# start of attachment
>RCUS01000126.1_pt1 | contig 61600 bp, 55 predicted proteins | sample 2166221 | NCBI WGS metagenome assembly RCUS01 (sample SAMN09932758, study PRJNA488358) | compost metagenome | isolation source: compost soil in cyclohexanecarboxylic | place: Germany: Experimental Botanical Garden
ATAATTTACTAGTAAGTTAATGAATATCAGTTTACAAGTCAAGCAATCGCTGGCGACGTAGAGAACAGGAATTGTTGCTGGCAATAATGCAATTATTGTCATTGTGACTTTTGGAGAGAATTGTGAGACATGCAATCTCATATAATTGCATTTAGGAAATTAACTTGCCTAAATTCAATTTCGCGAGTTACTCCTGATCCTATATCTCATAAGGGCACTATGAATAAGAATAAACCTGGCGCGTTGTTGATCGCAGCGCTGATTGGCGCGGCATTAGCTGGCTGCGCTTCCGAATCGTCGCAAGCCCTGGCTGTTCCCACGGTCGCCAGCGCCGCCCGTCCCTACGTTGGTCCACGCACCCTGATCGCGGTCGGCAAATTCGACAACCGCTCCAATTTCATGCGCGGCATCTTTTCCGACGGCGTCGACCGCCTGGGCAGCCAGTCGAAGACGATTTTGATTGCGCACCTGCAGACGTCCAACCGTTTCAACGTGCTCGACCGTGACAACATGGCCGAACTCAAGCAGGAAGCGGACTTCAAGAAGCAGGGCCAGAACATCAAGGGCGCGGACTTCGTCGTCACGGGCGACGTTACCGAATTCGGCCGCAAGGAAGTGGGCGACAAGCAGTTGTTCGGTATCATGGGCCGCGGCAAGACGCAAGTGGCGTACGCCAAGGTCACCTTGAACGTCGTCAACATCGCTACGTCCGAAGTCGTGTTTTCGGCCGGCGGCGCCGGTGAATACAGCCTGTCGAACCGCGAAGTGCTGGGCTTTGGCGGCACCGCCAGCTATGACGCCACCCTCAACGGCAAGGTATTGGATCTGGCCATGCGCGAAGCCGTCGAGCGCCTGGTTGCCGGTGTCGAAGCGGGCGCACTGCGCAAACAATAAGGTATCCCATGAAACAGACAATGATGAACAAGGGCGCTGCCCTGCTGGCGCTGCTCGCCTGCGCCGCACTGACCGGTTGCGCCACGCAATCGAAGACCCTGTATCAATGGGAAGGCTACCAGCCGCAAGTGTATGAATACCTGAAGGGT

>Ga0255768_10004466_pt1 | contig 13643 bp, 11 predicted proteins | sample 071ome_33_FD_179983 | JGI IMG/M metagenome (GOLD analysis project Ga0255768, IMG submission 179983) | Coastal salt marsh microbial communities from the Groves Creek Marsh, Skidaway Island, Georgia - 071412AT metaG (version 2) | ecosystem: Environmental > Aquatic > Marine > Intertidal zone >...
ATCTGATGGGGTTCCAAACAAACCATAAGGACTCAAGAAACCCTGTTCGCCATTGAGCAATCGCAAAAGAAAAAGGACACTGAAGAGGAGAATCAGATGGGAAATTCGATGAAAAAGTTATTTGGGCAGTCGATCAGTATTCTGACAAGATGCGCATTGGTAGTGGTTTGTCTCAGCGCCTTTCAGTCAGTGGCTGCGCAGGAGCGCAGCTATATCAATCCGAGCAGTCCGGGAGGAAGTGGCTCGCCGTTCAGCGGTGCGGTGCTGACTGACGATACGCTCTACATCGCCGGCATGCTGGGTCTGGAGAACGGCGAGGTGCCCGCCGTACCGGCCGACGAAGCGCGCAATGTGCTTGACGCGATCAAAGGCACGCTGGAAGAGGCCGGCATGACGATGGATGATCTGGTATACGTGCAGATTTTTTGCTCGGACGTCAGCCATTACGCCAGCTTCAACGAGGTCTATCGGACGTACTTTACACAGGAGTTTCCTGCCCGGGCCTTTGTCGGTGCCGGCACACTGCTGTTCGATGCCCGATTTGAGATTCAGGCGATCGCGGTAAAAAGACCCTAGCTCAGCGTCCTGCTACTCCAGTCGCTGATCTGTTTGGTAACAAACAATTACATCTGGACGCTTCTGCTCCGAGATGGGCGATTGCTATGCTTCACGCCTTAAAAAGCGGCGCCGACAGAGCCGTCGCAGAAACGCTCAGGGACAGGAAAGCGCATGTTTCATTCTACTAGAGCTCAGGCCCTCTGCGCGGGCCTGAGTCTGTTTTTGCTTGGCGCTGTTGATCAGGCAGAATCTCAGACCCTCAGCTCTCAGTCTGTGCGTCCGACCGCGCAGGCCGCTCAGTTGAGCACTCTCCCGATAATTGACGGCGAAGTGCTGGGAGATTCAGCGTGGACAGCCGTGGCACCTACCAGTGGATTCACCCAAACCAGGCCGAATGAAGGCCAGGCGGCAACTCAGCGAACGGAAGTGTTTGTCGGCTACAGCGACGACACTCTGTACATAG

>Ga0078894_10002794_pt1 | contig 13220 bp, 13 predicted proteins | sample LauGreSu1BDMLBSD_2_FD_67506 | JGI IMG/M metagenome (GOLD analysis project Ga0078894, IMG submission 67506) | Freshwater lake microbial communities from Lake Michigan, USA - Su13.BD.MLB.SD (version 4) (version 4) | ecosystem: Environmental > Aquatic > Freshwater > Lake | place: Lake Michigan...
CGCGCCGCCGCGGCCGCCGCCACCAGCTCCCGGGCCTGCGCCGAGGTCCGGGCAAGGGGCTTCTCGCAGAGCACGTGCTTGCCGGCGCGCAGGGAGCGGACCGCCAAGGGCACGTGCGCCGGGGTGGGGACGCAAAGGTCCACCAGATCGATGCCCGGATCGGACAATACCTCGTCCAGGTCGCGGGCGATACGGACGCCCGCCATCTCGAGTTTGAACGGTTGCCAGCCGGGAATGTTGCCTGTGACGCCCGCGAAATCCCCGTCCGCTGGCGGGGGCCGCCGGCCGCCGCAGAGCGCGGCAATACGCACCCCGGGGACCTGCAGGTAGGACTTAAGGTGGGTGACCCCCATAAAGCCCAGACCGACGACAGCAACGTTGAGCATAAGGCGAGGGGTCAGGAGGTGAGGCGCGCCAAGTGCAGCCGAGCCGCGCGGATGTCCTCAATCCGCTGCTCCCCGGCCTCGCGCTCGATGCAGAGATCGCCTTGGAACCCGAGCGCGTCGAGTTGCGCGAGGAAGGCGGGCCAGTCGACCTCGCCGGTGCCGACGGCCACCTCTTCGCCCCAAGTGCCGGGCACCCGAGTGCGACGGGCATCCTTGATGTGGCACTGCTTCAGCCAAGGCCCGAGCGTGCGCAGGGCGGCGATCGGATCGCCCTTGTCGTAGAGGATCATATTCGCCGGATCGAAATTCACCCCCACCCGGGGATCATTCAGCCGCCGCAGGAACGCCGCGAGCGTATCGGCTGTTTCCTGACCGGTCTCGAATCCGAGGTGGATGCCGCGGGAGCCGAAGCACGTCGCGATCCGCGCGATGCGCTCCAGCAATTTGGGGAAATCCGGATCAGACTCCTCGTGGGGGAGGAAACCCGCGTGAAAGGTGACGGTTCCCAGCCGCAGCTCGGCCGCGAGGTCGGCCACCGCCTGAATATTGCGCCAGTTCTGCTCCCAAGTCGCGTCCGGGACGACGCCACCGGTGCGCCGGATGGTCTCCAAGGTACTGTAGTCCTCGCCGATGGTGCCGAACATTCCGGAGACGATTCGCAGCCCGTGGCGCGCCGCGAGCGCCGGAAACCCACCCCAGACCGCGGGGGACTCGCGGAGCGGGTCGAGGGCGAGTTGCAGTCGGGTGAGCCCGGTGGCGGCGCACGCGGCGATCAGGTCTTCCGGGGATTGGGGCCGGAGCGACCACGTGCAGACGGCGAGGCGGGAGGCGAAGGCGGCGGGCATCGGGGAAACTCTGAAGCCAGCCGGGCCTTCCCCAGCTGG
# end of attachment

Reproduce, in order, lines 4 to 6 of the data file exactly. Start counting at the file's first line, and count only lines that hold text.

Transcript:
ATCTGATGGGGTTCCAAACAAACCATAAGGACTCAAGAAACCCTGTTCGCCATTGAGCAATCGCAAAAGAAAAAGGACACTGAAGAGGAGAATCAGATGGGAAATTCGATGAAAAAGTTATTTGGGCAGTCGATCAGTATTCTGACAAGATGCGCATTGGTAGTGGTTTGTCTCAGCGCCTTTCAGTCAGTGGCTGCGCAGGAGCGCAGCTATATCAATCCGAGCAGTCCGGGAGGAAGTGGCTCGCCGTTCAGCGGTGCGGTGCTGACTGACGATACGCTCTACATCGCCGGCATGCTGGGTCTGGAGAACGGCGAGGTGCCCGCCGTACCGGCCGACGAAGCGCGCAATGTGCTTGACGCGATCAAAGGCACGCTGGAAGAGGCCGGCATGACGATGGATGATCTGGTATACGTGCAGATTTTTTGCTCGGACGTCAGCCATTACGCCAGCTTCAACGAGGTCTATCGGACGTACTTTACACAGGAGTTTCCTGCCCGGGCCTTTGTCGGTGCCGGCACACTGCTGTTCGATGCCCGATTTGAGATTCAGGCGATCGCGGTAAAAAGACCCTAGCTCAGCGTCCTGCTACTCCAGTCGCTGATCTGTTTGGTAACAAACAATTACATCTGGACGCTTCTGCTCCGAGATGGGCGATTGCTATGCTTCACGCCTTAAAAAGCGGCGCCGACAGAGCCGTCGCAGAAACGCTCAGGGACAGGAAAGCGCATGTTTCATTCTACTAGAGCTCAGGCCCTCTGCGCGGGCCTGAGTCTGTTTTTGCTTGGCGCTGTTGATCAGGCAGAATCTCAGACCCTCAGCTCTCAGTCTGTGCGTCCGACCGCGCAGGCCGCTCAGTTGAGCACTCTCCCGATAATTGACGGCGAAGTGCTGGGAGATTCAGCGTGGACAGCCGTGGCACCTACCAGTGGATTCACCCAAACCAGGCCGAATGAAGGCCAGGCGGCAACTCAGCGAACGGAAGTGTTTGTCGGCTACAGCGACGACACTCTGTACATAG

>Ga0078894_10002794_pt1 | contig 13220 bp, 13 predicted proteins | sample LauGreSu1BDMLBSD_2_FD_67506 | JGI IMG/M metagenome (GOLD analysis project Ga0078894, IMG submission 67506) | Freshwater lake microbial communities from Lake Michigan, USA - Su13.BD.MLB.SD (version 4) (version 4) | ecosystem: Environmental > Aquatic > Freshwater > Lake | place: Lake Michigan...
CGCGCCGCCGCGGCCGCCGCCACCAGCTCCCGGGCCTGCGCCGAGGTCCGGGCAAGGGGCTTCTCGCAGAGCACGTGCTTGCCGGCGCGCAGGGAGCGGACCGCCAAGGGCACGTGCGCCGGGGTGGGGACGCAAAGGTCCACCAGATCGATGCCCGGATCGGACAATACCTCGTCCAGGTCGCGGGCGATACGGACGCCCGCCATCTCGAGTTTGAACGGTTGCCAGCCGGGAATGTTGCCTGTGACGCCCGCGAAATCCCCGTCCGCTGGCGGGGGCCGCCGGCCGCCGCAGAGCGCGGCAATACGCACCCCGGGGACCTGCAGGTAGGACTTAAGGTGGGTGACCCCCATAAAGCCCAGACCGACGACAGCAACGTTGAGCATAAGGCGAGGGGTCAGGAGGTGAGGCGCGCCAAGTGCAGCCGAGCCGCGCGGATGTCCTCAATCCGCTGCTCCCCGGCCTCGCGCTCGATGCAGAGATCGCCTTGGAACCCGAGCGCGTCGAGTTGCGCGAGGAAGGCGGGCCAGTCGACCTCGCCGGTGCCGACGGCCACCTCTTCGCCCCAAGTGCCGGGCACCCGAGTGCGACGGGCATCCTTGATGTGGCACTGCTTCAGCCAAGGCCCGAGCGTGCGCAGGGCGGCGATCGGATCGCCCTTGTCGTAGAGGATCATATTCGCCGGATCGAAATTCACCCCCACCCGGGGATCATTCAGCCGCCGCAGGAACGCCGCGAGCGTATCGGCTGTTTCCTGACCGGTCTCGAATCCGAGGTGGATGCCGCGGGAGCCGAAGCACGTCGCGATCCGCGCGATGCGCTCCAGCAATTTGGGGAAATCCGGATCAGACTCCTCGTGGGGGAGGAAACCCGCGTGAAAGGTGACGGTTCCCAGCCGCAGCTCGGCCGCGAGGTCGGCCACCGCCTGAATATTGCGCCAGTTCTGCTCCCAAGTCGCGTCCGGGACGACGCCACCGGTGCGCCGGATGGTCTCCAAGGTACTGTAGTCCTCGCCGATGGTGCCGAACATTCCGGAGACGATTCGCAGCCCGTGGCGCGCCGCGAGCGCCGGAAACCCACCCCAGACCGCGGGGGACTCGCGGAGCGGGTCGAGGGCGAGTTGCAGTCGGGTGAGCCCGGTGGCGGCGCACGCGGCGATCAGGTCTTCCGGGGATTGGGGCCGGAGCGACCACGTGCAGACGGCGAGGCGGGAGGCGAAGGCGGCGGGCATCGGGGAAACTCTGAAGCCAGCCGGGCCTTCCCCAGCTGG